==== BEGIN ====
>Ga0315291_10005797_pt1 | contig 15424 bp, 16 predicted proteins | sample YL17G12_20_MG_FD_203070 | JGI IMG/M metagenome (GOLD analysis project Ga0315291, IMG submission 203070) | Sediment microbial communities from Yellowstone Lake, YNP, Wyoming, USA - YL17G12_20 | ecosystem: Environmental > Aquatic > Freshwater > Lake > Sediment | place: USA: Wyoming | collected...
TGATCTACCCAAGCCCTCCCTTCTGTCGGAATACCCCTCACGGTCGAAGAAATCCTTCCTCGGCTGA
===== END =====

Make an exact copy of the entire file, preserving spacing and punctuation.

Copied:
>Ga0315291_10005797_pt1 | contig 15424 bp, 16 predicted proteins | sample YL17G12_20_MG_FD_203070 | JGI IMG/M metagenome (GOLD analysis project Ga0315291, IMG submission 203070) | Sediment microbial communities from Yellowstone Lake, YNP, Wyoming, USA - YL17G12_20 | ecosystem: Environmental > Aquatic > Freshwater > Lake > Sediment | place: USA: Wyoming | collected...
TGATCTACCCAAGCCCTCCCTTCTGTCGGAATACCCCTCACGGTCGAAGAAATCCTTCCTCGGCTGA